Well-made, dependable casements -- do they exist?

Like the title says: Well-made, long-lasting casement windows that seal properly for a few decades -- is there (are there) such a thing?
I have an application that would be perfect for casements, and I'd love to have them in there, but I've heard from a reliable, experienced builder that casements -- even from the premium brand-name makers -- won't seal as well as double-hung, and don't remain aligned if there's even the slightest bit of building settlement. In the long run, they'd be more trouble than their advantages are worth.
I've seen casements in some really high-end homes, and I'm sure the decision was based on more than a whim.
Opinions?
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You are being missled. Casements can out perform double hung in air infiltration tests, Mine did, that is why I bought them. I needed windows for a very high wind area. Check manufacturers Air Infiltration ratings.
For settling if it settled that bad double hung would be affected. I could undertand a cheap window hinge sagging. But I have seen many jobs done where the contractors did not use a level.
You probably dont know this but most windows companies void warranties from day one if a window is installed more than 1/8" out of plumb, level or square. I had a job done and knew this was an issue, he was a hack. I got out the Andersen rep and he found 3 windows and one sliding door that did not qualify for their warranty, I had to pay someone else to fix these issues.
Even if a house settled the casement window has leeway, so it would not be affected easily and could be easily adjusted, a double hung is not adjustable that I know of. So If I had a house that would settle, Casements would be a better choise. www.energystar.gov has good window info on what to look for. Consumer Reports did some big window reviews worth looking into.
Most important is the installer, and that you check Plumb-Level - Square on every window before you pay, or you have zero warranty if over 1/8" out. Some manufacturers may be less than 1/8" leeway!
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I think I'd take that guy off the 'reliable' list, as least as far as windows go. My 30 year old casement seals just fine-- and I replaced the basement wall under it, so there could have been a bit of movement there.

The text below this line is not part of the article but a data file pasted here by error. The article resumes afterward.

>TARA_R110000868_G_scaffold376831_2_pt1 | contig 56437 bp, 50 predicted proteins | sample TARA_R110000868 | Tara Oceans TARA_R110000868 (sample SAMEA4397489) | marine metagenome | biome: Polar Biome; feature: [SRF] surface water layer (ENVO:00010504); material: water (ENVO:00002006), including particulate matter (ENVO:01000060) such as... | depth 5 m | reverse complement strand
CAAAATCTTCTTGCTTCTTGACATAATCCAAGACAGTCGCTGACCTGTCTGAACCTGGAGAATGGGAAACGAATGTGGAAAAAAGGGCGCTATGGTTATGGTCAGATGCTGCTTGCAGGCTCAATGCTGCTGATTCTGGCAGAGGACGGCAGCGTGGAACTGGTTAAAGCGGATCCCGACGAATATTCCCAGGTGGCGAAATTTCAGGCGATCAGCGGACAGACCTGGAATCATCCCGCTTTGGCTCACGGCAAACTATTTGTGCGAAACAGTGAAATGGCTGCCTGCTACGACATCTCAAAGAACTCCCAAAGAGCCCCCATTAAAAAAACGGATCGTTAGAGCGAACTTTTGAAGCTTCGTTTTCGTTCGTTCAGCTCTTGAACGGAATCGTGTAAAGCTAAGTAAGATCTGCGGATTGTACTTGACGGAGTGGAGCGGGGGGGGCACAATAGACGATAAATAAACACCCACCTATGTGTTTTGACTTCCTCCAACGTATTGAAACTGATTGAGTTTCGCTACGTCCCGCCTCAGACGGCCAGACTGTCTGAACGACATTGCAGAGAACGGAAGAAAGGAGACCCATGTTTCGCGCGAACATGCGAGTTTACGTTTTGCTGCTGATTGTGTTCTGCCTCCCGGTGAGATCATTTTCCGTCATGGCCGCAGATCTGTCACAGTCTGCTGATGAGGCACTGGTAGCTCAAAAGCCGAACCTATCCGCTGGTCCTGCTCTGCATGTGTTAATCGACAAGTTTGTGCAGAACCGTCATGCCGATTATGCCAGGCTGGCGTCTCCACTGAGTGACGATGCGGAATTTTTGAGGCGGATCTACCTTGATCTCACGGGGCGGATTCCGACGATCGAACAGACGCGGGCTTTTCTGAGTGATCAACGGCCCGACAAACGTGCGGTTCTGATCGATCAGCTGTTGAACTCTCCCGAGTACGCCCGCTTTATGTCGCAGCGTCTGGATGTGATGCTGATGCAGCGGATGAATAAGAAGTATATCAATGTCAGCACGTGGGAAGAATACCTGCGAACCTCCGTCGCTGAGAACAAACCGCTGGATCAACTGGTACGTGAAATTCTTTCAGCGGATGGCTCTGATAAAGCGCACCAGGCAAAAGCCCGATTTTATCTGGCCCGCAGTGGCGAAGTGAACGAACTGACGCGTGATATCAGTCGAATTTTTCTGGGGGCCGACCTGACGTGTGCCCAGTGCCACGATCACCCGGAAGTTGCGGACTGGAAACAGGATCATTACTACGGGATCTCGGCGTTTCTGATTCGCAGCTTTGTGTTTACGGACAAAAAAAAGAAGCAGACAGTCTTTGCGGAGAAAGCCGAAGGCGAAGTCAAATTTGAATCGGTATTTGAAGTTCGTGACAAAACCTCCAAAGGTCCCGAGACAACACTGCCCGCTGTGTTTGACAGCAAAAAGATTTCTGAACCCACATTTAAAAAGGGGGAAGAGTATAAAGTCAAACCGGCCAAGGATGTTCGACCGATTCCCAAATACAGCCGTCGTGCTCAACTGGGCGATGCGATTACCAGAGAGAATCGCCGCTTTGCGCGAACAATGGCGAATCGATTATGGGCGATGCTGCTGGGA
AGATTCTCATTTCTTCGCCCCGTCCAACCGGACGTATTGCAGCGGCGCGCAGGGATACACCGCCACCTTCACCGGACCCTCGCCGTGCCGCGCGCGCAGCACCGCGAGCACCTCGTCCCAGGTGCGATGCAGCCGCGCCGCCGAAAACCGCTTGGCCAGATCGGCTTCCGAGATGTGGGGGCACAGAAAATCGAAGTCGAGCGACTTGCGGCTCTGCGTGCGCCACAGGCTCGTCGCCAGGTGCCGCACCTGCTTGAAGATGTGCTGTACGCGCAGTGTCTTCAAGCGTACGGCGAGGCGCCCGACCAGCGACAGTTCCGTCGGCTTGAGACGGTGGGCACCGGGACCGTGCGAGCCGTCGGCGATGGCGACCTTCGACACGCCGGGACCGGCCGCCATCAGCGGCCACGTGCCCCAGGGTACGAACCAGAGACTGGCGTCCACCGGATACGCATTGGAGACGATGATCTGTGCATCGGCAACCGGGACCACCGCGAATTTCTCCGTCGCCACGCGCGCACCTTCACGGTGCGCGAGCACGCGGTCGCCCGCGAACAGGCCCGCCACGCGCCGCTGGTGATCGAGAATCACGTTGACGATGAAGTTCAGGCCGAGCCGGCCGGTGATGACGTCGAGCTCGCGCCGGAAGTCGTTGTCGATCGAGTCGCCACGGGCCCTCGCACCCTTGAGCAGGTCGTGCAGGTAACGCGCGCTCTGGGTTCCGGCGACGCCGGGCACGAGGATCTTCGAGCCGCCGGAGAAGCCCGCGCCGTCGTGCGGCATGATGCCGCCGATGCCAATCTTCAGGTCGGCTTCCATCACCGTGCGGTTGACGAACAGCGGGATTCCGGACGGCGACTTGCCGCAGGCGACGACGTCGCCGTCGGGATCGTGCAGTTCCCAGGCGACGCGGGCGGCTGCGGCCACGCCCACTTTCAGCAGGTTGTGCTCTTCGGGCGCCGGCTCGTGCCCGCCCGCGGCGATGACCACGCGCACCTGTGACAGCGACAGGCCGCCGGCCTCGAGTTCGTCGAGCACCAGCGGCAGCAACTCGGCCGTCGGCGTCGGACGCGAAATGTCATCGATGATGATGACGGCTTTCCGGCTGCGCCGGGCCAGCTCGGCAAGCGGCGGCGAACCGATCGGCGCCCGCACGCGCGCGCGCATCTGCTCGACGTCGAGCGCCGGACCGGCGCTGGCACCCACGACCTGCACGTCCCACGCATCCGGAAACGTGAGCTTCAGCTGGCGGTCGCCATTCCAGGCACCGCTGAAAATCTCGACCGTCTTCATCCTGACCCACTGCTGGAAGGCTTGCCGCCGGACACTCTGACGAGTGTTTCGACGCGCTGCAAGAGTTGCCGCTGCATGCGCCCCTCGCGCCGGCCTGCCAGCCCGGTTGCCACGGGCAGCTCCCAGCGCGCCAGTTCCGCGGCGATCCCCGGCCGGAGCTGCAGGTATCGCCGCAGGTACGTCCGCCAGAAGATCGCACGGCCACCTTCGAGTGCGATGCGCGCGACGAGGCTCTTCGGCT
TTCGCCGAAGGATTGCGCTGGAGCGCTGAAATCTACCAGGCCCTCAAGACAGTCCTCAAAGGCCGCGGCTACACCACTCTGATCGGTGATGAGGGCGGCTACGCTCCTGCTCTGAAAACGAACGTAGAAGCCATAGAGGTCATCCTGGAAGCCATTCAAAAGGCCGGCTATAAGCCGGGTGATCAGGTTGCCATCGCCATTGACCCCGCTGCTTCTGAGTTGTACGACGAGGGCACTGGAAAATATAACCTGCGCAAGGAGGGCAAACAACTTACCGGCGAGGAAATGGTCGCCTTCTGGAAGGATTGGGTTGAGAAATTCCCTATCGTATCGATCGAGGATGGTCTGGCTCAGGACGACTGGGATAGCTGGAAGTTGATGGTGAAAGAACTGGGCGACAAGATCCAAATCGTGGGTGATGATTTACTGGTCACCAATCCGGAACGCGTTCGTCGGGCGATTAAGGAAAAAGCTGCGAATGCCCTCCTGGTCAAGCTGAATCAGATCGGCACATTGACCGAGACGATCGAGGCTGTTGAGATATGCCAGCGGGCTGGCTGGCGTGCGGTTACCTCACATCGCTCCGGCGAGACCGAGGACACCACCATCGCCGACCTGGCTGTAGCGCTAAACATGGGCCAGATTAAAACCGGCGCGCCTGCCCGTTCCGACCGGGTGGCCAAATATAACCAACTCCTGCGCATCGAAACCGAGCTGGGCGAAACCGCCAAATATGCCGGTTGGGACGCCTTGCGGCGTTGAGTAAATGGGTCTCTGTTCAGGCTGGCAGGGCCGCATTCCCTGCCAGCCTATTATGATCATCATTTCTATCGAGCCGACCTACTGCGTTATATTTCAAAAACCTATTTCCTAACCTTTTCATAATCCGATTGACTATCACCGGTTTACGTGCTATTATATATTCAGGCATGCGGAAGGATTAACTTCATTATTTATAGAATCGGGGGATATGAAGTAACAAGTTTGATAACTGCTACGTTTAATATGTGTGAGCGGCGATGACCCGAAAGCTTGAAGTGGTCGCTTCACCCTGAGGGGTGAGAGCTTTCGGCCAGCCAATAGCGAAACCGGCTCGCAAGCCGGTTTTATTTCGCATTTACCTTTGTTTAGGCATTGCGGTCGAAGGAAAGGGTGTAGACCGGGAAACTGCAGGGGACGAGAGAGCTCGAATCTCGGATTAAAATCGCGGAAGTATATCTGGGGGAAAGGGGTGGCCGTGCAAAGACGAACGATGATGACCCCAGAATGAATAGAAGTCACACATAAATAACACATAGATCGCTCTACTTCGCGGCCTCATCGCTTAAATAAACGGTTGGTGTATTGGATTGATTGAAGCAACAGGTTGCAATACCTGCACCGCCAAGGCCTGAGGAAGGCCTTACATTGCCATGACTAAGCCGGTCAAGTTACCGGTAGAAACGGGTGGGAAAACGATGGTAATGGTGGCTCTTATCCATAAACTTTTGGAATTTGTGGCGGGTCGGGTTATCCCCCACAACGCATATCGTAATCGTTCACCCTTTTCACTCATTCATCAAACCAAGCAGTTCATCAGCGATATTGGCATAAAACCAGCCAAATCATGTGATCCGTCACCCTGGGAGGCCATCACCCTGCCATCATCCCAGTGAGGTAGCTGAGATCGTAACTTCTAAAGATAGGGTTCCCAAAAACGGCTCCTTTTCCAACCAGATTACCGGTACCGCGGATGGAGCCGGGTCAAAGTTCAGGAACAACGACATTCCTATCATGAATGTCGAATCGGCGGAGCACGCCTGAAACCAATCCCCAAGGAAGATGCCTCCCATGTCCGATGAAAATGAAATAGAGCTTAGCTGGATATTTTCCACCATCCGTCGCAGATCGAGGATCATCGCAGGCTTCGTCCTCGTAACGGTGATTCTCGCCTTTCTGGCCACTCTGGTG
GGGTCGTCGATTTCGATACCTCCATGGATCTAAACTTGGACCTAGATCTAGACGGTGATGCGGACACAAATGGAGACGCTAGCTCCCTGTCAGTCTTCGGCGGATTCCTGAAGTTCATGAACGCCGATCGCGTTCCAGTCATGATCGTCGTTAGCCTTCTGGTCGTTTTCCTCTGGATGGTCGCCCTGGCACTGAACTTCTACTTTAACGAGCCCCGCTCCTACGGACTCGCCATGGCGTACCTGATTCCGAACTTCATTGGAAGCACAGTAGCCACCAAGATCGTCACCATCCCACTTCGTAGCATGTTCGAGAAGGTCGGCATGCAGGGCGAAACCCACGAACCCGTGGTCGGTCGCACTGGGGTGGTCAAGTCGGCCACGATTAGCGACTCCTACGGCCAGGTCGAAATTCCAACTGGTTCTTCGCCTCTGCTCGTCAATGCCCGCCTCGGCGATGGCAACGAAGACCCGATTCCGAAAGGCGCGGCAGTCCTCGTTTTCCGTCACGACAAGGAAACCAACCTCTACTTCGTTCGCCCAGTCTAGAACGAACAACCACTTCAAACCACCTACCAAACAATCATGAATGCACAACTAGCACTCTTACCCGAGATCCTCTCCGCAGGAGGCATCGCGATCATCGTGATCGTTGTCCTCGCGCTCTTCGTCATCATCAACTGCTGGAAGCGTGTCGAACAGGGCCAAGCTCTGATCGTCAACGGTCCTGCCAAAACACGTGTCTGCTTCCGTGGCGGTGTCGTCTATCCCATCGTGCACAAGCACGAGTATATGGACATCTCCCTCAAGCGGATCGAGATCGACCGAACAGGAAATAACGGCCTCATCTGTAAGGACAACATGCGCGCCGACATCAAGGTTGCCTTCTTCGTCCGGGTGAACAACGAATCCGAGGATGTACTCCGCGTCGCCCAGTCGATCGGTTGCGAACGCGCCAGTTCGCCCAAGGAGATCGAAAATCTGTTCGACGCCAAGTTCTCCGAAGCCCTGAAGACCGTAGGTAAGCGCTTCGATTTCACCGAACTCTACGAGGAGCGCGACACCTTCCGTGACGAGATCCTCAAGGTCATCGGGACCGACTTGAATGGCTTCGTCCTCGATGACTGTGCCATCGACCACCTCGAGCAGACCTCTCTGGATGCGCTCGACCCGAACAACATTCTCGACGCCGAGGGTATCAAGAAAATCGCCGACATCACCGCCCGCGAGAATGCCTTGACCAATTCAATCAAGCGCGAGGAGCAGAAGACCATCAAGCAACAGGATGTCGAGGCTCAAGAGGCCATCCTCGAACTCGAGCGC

I still prefer doublehungs for appearance & ease of cleaning- but I think, if you check an ASHRAE manual, the casement is more energy efficient.
Jim
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Concern yourself with certified ratings, the warrantys fine print exclusions not avaliable until you request it. and checking the install, be there your self with your levels. As far as windows , my pella are crap compared to the Andersen for condensing issues. I learned about CF rating to late, my pellas all condense, the Andersens rarely , that will lead to mold and rot, I have mold on the pellas under the finish. Learn about glass , Andersen has an amazing process that deposits particles as plasma, [ if I remember it right] Glass is not all equal so do research and find a good installer.
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On 11/24/2010 6:39 PM Robert Barr spake thus:

Well, I won't be able to tell you definitively since my time machine is broken, but I just installed a couple of Marvin casements (their low-end "Integrity Ultrex" composite vinyl/wood line) for a customer. From what I can see these should last a good long time and retain their sealing abilities. Jambs (wood) are well-made, frames seem strong and accurately fit, and overall they feel like they're made to last the ages. They're double glazed with low "E" glass.
So far as being affected by building settlement goes, these windows are fastened to the building exterior at the front (outside) of the window by a "nailing fin". They tell the installer not to put any fasteners through the frame (jambs) of the window at all, so it's basically floating from its front attachment, with the rest of the window jamb secured by shims. So it seems that even if the building geometry changes somewhat, the window should retain its shape enough to operate properly.
More than that I cannot tell you.
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OK, thanks for the replies.
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